- Speech processor. The speech processor changes the acoustic sound into electrical information. The processor may be worn completely behind the ear or on the body in a harness or on a belt. It is attached to the transmitter and microphone by special cords.
What happens after the implant is in place?
Once in place, the implant system works as follows. Sound waves enter the microphone located in the headpiece. Sound is sent through a cord to the speech processor. The speech processor converts the sound into a special electrical signal that is sent up a cord to the transmitter. The transmitter then sends the information across the skin flap to the receiver/stimulator, which in turn sends the signal to the electrode array in the cochlea. The auditory or hearing nerve is stimulated and the information is sent to the brain and interpreted as sound.
What results are typical of a cochlear implant?
The cochlear implant will provide the ability to hear sound. The degree to which a person can understand speech varies greatly. Some individuals are unable to understand speech without visual cues, while others can easily use the telephone. We continue to conduct research focused on understanding why there is such great variability in performance after implantation.
General trends observed in the pediatric cochlear implant population:
- Children who use their cochlear implants on a full-time basis tend to understand more speech than those who do not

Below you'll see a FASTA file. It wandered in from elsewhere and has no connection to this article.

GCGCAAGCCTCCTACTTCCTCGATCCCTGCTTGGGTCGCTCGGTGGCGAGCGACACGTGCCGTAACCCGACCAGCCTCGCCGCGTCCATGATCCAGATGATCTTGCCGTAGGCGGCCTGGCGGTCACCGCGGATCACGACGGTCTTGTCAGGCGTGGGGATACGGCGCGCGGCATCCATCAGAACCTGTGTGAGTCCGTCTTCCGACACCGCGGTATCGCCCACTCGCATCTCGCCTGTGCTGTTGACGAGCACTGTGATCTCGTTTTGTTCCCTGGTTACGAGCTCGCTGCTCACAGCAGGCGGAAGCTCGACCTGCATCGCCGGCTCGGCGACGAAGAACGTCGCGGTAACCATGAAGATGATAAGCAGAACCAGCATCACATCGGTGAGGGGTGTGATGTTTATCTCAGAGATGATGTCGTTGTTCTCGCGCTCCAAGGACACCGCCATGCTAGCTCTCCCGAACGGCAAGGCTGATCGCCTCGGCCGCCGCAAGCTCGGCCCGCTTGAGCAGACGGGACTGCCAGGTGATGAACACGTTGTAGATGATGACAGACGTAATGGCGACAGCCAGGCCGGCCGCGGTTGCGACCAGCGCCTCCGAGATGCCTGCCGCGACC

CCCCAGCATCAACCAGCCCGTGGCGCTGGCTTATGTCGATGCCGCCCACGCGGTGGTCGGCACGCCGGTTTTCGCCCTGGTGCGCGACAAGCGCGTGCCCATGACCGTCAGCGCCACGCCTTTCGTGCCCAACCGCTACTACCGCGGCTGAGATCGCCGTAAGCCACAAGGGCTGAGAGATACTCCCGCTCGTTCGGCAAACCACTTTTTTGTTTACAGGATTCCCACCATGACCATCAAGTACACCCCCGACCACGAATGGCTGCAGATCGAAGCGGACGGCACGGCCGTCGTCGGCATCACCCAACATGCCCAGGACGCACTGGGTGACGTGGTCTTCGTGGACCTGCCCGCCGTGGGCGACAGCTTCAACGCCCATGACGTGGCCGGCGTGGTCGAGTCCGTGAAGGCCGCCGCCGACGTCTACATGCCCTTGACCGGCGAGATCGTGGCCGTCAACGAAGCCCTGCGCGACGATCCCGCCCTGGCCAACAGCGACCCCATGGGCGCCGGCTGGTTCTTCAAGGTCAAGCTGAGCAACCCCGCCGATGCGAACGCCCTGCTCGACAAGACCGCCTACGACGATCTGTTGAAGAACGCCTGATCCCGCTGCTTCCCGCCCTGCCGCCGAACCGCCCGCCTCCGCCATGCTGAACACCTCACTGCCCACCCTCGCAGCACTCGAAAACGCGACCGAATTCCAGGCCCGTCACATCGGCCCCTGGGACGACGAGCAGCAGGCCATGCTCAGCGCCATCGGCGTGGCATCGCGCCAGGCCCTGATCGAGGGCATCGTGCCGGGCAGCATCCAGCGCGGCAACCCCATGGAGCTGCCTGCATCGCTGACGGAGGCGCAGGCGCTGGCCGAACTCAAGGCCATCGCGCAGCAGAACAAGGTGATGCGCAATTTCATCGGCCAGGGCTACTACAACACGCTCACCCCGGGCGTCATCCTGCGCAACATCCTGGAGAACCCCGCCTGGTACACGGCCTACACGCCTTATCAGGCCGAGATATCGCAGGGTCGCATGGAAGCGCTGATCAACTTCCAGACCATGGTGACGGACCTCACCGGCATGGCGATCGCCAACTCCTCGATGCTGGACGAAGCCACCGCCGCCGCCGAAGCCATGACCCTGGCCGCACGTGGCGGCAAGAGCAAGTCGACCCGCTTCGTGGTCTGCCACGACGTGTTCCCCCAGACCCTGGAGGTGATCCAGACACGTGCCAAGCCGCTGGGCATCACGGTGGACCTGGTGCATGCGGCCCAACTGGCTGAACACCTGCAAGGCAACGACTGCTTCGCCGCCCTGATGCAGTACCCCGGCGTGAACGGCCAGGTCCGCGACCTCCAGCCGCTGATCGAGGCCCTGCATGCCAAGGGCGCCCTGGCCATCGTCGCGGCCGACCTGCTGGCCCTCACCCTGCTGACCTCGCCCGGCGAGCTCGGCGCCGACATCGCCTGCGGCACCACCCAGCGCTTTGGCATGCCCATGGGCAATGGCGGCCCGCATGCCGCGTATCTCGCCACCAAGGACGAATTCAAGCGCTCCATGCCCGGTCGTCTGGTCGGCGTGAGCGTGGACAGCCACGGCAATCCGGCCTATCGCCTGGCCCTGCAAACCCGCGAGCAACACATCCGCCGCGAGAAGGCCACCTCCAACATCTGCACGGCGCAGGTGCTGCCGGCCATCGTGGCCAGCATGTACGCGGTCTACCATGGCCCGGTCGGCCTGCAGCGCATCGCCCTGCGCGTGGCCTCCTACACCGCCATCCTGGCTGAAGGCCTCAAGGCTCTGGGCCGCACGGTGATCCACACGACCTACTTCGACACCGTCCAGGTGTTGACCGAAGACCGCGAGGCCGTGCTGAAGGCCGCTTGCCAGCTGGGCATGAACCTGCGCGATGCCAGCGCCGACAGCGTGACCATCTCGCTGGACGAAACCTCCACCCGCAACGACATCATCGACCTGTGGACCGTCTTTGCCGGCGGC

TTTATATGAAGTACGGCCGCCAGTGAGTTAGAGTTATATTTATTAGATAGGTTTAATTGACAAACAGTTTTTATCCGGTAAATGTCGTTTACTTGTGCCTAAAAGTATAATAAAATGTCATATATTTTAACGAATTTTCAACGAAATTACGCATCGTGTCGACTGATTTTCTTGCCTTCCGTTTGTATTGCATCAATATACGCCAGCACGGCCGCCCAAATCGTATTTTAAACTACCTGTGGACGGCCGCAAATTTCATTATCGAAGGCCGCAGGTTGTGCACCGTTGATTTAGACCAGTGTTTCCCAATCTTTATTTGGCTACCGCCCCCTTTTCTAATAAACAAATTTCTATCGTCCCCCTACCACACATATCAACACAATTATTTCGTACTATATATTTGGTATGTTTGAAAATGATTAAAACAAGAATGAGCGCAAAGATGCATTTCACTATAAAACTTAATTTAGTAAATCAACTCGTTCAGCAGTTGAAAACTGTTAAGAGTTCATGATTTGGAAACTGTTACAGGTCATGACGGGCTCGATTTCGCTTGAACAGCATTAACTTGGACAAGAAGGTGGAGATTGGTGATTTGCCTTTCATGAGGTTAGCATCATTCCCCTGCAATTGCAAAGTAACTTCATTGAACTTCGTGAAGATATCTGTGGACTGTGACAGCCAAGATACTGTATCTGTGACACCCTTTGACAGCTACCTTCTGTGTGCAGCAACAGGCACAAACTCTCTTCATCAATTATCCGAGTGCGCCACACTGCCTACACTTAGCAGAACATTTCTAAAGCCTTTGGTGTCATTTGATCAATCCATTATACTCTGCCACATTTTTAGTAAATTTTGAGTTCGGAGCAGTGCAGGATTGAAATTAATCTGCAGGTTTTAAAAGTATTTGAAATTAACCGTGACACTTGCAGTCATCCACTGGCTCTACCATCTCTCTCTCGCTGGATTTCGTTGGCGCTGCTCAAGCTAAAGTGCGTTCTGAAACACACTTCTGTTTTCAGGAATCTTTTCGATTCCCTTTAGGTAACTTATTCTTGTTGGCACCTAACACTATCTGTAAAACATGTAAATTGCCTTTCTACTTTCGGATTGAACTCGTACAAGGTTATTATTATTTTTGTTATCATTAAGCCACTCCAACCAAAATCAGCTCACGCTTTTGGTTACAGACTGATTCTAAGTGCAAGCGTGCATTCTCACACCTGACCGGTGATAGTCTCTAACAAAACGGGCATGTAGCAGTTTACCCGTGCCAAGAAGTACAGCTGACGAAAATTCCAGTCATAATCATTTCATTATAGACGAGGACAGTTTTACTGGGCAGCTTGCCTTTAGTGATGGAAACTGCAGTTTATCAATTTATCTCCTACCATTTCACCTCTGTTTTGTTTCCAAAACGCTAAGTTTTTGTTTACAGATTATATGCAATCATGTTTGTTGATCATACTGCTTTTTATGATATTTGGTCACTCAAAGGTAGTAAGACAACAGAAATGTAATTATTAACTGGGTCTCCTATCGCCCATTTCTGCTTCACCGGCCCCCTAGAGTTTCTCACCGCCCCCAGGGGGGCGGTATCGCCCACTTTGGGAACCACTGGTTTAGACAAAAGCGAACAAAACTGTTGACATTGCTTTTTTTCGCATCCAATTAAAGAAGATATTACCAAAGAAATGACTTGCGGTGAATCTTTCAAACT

- Children born deaf who are implanted at a younger age tend to understand more speech after implantation
General trends observed in the speech and language development of pediatric cochlear implant users:
- Speech production skills mirror listening skills
- Speech production skills can continue to improve after an extended period
- Language skills seem to improve at a faster rate than in children with profound hearing loss who do not wear cochlear implants
- Reading skills of cochlear implant users appear to surpass what has been historically reported in deaf children in the sense that cochlear implant users tend to track more closely to their hearing peers than do their peers with profound hearing loss who use hearing aids
How do I know if I’m a candidate for a cochlear implant?
The current accepted criteria are as follows:
Young children: 12 months to 2 years
- Profound sensorineural hearing loss (nerve deafness) in both ears
- Lack of progress in development of auditory skill with a hearing aid or other amplification
- High motivation and realistic expectations from family
- Other medical conditions, if present, do not interfere with the cochlear implant procedure
Children: 2 to 17 years
- Severe-to-profound sensorineural hearing loss (nerve deafness) in both ears
- Little or no benefit received from hearing aids
- Lack of progress in the development of auditory skills
- High motivation and realistic expectations from family
Adults: 18 years and over
- Severe-to-profound sensorineural hearing loss in both ears
- Little or no useful benefit received from hearing aids
- Qualified candidates are those scoring, with a hearing aid, 50% or less on sentence-recognition tests in the ear to be implanted and 60% or less in the nonimplanted ear or bilaterally